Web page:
On August 13, Kavon Ghassemi stood in his front yard in Central, La., watching helplessly as more than a foot of muddy water crept into his house during historic flooding.
“It was a helpless feeling, just watching what was happening to our home,” Ghassemi said. “There was nothing we could do about it. We have flood insurance, but just having to stand by watching your home ruined was a feeling that is hard to describe.”
Forty-eight days later, Ghassemi still hadn’t received his insurance adjuster’s decision and he, his pregnant wife and 5-year-old son were staying with a friend.
But Oct. 1 came — and along with it the opening of archery season for deer — so his thoughts were diverted from his ruined home to the velvet buck he had seen in a food plot on his trail camera.
“I am hunting on a club near Natchez, Miss. and for three straight days, I had images of this beautiful velvet buck, and he was coming out to the plot near the same time late every afternoon,” he said. “On Sept. 28, he came out at 7:30, September 29 at 7:10 and Sept. 30 at 7:20. With bow season opening that Saturday, I decided not to hunt that stand that morning, but went to a different stand for my morning hunt.
“I saw a small buck and some does, but I had my mind on the stand where the velvet buck was visiting late afternoons.”
Parking his 4-wheeler around 3:30, he walked 12 minutes to the stand wanting to get settled, hoping the buck would be keeping its same schedule. Once he reached the stand and stowed his gear, he realized he’d forgotten something rather important.
“I had left my quiver at the 4-wheeler so I had to get down, make the 12 minute walk there, get my quiver and walk 12 minutes back. I was sweating from all the walking plus, it had warmed up considerably that afternoon so I removed my shirt,” Ghassemi said. “Mosquitoes were buzzing, so here I am sitting in my stand, shirtless with my Thermacell going, when five minutes after I got settled in, the buck walked out at 20 yards.”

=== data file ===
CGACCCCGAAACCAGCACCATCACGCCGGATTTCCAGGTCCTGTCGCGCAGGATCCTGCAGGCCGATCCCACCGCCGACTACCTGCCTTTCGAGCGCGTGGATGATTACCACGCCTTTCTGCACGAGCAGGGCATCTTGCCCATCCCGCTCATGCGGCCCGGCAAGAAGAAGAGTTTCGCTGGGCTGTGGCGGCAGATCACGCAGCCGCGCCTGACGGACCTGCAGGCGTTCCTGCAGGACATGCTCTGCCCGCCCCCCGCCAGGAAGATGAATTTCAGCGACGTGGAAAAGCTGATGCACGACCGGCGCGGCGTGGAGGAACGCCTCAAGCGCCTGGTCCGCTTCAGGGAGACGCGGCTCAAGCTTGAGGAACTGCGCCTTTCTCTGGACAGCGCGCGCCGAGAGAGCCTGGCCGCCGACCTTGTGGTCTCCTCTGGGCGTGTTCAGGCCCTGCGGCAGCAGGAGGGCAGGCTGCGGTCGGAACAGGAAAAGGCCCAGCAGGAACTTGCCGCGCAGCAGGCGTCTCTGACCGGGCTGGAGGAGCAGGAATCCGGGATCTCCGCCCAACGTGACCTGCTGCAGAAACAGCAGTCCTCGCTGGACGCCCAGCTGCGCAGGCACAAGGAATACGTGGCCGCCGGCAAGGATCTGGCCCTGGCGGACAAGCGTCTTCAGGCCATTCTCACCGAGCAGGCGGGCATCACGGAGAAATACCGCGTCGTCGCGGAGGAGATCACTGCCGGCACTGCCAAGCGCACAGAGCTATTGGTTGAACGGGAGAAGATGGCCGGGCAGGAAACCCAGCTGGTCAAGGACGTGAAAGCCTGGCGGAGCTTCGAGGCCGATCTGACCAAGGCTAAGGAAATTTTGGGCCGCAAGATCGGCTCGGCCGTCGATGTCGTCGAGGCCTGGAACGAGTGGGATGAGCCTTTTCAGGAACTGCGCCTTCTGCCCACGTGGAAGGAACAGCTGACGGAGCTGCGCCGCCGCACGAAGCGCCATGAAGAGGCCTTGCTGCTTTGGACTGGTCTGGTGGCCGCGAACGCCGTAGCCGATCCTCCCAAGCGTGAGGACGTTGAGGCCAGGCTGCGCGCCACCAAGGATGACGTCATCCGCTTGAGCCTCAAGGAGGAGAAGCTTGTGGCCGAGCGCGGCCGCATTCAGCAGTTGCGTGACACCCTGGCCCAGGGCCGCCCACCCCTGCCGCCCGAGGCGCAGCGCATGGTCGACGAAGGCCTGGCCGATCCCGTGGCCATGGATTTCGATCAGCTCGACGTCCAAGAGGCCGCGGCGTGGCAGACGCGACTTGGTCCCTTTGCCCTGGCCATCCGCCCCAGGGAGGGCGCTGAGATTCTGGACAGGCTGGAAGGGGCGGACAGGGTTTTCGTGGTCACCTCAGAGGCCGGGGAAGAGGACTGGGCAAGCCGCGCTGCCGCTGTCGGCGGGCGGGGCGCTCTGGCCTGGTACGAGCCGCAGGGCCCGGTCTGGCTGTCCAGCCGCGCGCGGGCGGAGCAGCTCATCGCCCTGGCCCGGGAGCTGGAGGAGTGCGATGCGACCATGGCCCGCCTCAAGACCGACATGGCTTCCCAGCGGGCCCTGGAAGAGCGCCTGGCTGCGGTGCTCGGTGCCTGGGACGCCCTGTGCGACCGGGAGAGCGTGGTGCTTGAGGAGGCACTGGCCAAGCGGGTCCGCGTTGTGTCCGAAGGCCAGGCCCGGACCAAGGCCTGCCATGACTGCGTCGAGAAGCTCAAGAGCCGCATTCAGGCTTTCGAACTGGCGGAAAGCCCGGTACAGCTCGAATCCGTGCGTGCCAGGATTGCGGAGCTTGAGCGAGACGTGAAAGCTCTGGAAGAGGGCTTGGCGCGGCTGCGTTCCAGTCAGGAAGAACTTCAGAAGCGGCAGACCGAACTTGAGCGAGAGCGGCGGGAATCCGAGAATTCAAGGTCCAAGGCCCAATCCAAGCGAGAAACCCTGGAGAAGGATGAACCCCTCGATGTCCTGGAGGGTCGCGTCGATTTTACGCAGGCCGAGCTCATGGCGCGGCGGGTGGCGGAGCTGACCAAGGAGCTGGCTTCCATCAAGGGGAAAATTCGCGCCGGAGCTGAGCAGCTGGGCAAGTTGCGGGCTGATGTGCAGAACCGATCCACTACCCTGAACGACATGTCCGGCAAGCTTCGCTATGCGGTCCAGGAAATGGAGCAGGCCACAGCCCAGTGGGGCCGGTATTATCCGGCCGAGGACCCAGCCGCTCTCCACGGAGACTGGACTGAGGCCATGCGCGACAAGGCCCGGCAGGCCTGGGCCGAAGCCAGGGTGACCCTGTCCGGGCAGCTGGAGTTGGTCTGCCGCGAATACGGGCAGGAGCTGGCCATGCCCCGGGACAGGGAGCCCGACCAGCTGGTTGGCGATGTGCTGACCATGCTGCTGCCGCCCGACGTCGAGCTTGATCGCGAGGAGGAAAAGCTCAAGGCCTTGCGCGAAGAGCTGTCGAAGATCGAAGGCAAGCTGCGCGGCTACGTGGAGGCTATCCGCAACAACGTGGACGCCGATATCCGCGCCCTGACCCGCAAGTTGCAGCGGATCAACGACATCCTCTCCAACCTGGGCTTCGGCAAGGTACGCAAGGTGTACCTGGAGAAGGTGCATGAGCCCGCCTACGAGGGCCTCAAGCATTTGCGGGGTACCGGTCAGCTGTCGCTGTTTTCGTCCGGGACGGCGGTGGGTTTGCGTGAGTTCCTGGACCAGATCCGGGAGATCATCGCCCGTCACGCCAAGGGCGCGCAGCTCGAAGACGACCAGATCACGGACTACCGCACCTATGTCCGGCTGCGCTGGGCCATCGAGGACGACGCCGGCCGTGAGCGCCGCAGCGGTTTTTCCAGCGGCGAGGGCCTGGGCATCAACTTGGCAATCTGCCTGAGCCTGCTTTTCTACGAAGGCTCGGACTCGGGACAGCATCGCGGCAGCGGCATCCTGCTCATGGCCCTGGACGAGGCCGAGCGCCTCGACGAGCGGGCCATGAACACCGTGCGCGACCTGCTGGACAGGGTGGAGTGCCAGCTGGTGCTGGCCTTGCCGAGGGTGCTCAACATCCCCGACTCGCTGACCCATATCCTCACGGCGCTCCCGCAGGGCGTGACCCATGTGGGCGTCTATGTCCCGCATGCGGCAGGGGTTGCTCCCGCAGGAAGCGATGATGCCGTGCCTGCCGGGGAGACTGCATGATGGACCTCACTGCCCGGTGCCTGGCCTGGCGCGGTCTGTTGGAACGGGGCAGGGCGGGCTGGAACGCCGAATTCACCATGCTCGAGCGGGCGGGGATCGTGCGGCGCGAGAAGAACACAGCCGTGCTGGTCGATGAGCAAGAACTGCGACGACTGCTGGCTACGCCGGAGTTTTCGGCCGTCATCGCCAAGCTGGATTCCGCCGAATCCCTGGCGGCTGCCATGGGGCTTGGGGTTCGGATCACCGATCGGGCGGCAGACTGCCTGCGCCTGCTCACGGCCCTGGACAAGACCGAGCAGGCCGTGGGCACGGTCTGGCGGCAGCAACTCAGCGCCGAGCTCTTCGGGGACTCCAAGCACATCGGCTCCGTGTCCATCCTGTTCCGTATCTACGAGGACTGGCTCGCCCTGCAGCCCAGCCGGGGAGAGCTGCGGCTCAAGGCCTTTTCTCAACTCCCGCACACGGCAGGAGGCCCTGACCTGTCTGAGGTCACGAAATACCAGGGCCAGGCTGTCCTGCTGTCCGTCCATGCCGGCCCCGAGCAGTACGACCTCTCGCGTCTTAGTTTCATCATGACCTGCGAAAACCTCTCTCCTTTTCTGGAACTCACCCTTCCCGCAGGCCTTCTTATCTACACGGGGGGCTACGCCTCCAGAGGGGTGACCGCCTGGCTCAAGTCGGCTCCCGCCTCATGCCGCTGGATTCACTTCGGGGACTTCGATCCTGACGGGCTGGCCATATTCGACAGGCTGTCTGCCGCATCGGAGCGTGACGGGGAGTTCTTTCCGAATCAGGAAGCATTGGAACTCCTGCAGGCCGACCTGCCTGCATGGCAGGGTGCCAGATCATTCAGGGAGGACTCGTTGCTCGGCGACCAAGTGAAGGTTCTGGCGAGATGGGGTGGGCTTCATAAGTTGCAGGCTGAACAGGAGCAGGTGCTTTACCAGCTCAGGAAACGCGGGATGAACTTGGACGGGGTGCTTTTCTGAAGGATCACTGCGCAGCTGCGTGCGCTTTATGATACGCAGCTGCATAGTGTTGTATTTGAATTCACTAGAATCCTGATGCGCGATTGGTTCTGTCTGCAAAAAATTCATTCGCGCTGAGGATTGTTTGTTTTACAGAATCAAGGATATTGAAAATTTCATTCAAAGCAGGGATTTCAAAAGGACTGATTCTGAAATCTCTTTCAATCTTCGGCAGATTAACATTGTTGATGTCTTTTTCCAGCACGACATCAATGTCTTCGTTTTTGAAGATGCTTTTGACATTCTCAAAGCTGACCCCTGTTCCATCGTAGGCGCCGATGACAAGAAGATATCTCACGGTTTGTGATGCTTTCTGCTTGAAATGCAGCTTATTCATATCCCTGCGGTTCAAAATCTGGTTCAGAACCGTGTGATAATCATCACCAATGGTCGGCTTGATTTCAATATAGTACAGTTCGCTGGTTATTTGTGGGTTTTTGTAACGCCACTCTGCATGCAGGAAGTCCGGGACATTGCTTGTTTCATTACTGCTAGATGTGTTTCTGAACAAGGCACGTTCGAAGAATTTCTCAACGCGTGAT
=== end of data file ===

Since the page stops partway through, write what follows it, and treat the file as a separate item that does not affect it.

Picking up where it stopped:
But the buck was nervous, sniffing the air as it began walking back toward the wood line.
“When he got to the wood line, he turned and was quartering away at 15 yards. I let my arrow fly, hitting the deer in the rib cage,” he said. “He only ran 100 yards and piled up.”
Ghassemi, 32, was shooting a PSE bow with a Blackout arrow and Rage Hypodermic broadhead.
The 8-point in full velvet tipped the scales at 170 pounds, with an inside spread of 16 ¾ inches. It measured 138 1/8 inches Pope and Young.
While flood cleanup continues, at least now Ghassemi can dream about the days when his renovated home will feature the big Mississippi deer on a prominent wall.
“After all we have been through since August, getting a chance at this beautiful velvet buck has diverted my attention to something a whole lot more positive,” he said.
Click here to read other big-buck stories from the 2016-17 season.
And don’t forget to post photos of your bucks in the Mississippi Sportsman Big Buck Photo Contest, which is free and offers great monthly prize packages.